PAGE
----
Contrary to GOP claims that the only votes for impeachment came from one party, conservative Rep. Justin Amash strongly supported the effort.
"For the first time in history, the impeachment of a President was completely partisan," House Minority Whip Steve Scalise claimed Wednesday.
House Minority Leader Kevin McCarthy similarly claimed Thursday that "the only bipartisan vote was against impeachment."
Senate Majority Leader Mitch McConnell said Thursday it as "the first purely partisan presidential impeachment since the wake of the Civil War."
But while every current member of the Republican Party voted against holding Trump accountable for his actions, one very conservative lawmaker — who is very much not a Democrat — voted yes.
Rep. Justin Amash of Michigan voted for both articles of impeachment on Wednesday, saying the vote was about "maintaining the integrity of the office of the presidency, and ensuring that executive power is directed towards proper ends in accordance with the law."
In a passionate floor speech before the vote, Amash said Trump's "actions reflect precisely the type of conduct the framers of the Constitution intended to remedy through the power of impeachment. And it is our duty to impeach him."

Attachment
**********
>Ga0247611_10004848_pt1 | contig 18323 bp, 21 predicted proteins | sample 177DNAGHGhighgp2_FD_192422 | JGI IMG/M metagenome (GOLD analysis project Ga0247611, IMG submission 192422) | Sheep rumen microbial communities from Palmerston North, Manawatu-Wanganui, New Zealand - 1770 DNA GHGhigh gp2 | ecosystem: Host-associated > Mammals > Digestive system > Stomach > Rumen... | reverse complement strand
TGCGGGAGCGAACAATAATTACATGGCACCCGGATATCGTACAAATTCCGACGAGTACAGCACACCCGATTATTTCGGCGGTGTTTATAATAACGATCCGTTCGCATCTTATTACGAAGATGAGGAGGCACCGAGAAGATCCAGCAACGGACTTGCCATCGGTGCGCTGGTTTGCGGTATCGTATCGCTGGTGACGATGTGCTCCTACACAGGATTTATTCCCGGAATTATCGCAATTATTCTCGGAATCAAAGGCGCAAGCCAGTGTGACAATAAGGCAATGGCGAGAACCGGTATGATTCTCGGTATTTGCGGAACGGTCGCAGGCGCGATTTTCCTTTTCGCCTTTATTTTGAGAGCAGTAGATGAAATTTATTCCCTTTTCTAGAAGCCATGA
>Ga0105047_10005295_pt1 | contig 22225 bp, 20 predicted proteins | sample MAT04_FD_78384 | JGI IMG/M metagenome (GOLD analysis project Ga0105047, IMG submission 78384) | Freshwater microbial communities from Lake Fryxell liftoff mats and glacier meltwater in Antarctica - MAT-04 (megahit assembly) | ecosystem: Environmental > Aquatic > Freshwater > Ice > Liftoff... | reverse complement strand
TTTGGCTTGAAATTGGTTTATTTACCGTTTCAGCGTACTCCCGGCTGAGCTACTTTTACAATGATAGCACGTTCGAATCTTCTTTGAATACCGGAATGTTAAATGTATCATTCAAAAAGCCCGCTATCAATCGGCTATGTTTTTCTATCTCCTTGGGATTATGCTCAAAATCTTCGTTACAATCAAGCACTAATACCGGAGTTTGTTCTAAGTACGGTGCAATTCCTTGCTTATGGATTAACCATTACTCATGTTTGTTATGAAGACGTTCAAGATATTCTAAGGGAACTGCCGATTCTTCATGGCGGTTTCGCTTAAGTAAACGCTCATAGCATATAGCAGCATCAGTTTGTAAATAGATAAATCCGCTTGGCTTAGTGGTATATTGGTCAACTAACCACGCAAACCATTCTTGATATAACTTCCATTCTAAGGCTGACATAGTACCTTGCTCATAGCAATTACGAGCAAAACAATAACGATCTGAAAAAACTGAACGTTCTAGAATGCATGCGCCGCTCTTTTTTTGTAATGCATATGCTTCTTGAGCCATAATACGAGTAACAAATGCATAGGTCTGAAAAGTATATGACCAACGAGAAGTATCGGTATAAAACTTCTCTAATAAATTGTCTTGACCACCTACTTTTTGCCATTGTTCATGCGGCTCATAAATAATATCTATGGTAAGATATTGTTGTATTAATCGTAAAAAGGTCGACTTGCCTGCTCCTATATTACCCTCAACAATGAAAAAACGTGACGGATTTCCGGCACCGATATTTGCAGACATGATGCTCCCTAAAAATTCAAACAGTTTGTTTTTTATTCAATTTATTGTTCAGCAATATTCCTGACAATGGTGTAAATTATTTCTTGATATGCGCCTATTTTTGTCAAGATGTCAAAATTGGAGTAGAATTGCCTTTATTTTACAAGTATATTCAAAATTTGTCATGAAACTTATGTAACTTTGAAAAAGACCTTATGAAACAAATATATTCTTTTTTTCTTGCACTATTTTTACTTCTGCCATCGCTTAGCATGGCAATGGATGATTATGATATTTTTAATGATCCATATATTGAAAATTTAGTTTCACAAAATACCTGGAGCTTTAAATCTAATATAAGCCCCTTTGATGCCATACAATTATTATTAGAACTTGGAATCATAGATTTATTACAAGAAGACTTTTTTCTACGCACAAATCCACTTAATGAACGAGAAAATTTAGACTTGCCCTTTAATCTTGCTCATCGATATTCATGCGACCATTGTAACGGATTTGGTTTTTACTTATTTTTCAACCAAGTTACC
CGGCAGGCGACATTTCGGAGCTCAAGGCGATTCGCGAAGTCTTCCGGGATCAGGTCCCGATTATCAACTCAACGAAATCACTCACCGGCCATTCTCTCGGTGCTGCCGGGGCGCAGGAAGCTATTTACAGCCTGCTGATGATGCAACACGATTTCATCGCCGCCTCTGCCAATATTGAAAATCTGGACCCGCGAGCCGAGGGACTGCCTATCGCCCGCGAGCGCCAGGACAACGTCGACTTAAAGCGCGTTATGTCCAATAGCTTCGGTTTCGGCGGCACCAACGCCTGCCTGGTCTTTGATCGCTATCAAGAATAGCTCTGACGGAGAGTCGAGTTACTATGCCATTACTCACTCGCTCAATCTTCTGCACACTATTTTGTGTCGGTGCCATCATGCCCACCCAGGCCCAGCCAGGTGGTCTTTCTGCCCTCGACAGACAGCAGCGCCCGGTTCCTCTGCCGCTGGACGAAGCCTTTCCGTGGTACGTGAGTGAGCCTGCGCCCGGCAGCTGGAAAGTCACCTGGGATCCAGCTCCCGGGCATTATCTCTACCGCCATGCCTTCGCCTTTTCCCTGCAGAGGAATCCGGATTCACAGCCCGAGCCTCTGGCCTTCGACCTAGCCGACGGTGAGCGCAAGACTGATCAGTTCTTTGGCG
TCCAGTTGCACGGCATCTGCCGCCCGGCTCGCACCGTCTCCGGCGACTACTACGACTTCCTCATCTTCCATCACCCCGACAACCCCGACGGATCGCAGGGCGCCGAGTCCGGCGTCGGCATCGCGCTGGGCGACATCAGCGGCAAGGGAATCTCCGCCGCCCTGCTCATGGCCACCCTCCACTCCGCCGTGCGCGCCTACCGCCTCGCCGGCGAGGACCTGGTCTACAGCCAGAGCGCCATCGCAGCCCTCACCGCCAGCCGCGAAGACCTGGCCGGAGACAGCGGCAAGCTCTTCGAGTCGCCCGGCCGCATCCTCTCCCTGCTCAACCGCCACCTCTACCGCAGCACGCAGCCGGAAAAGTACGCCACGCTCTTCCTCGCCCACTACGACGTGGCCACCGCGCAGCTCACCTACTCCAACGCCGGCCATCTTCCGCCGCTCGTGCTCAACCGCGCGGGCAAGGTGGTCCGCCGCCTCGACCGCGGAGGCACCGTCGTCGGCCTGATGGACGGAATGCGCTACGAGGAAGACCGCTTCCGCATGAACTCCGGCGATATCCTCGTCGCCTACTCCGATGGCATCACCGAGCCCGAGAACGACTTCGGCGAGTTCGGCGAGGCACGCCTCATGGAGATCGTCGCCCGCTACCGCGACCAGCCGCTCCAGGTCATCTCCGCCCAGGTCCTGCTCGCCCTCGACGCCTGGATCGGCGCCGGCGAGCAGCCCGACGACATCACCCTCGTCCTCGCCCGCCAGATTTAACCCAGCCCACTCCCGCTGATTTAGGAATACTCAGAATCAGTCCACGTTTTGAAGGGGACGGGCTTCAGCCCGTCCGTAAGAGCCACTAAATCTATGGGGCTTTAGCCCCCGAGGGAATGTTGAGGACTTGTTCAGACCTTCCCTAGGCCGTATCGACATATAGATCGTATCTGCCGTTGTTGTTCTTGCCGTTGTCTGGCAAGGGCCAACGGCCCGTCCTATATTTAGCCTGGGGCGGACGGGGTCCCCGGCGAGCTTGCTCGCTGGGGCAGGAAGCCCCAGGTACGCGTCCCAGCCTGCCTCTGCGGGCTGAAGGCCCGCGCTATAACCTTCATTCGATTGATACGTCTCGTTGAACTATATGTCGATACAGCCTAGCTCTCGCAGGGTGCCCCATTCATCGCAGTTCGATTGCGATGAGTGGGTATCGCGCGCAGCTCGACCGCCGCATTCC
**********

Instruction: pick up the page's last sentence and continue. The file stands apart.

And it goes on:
Amash was elected to Congress in 2010 as a Republican and was reelected as a Republican in 2012, 2014, 2016, and 2018.
He co-founded the arch-conservative House Freedom Caucus in 2015 to push for the GOP to back even more conservative policies.
In 2016, He endorsed Texas Republican Ted Cruz for president.
He voted against increasing the minimum wage, for Trump's tax cuts for the rich, and for the Trumpcare bill to strip millions of Americans of their Obamacare coverage.
"I'm not even a middle of the road Republican on these scorecards," Amash said at a town hall in May of this year.
Though he left the GOP in July after calling Trump's actions "impeachable," he became an independent and has continued to vote with Trump most of the time. He has never hinted that he would even consider joining the Democrat Party or that any of his conservative positions have changed.
It is unclear why Republicans seem to think having minimal support from members of the other party makes impeachment somehow more legitimate. Just five Democrats voted to impeach Bill Clinton in 1998; three of them later switched parties. The only other president to be impeached — Andrew Johnson in 1868 — had support from all or nearly all House Democrats.
Published with permission of The American Independent Foundation.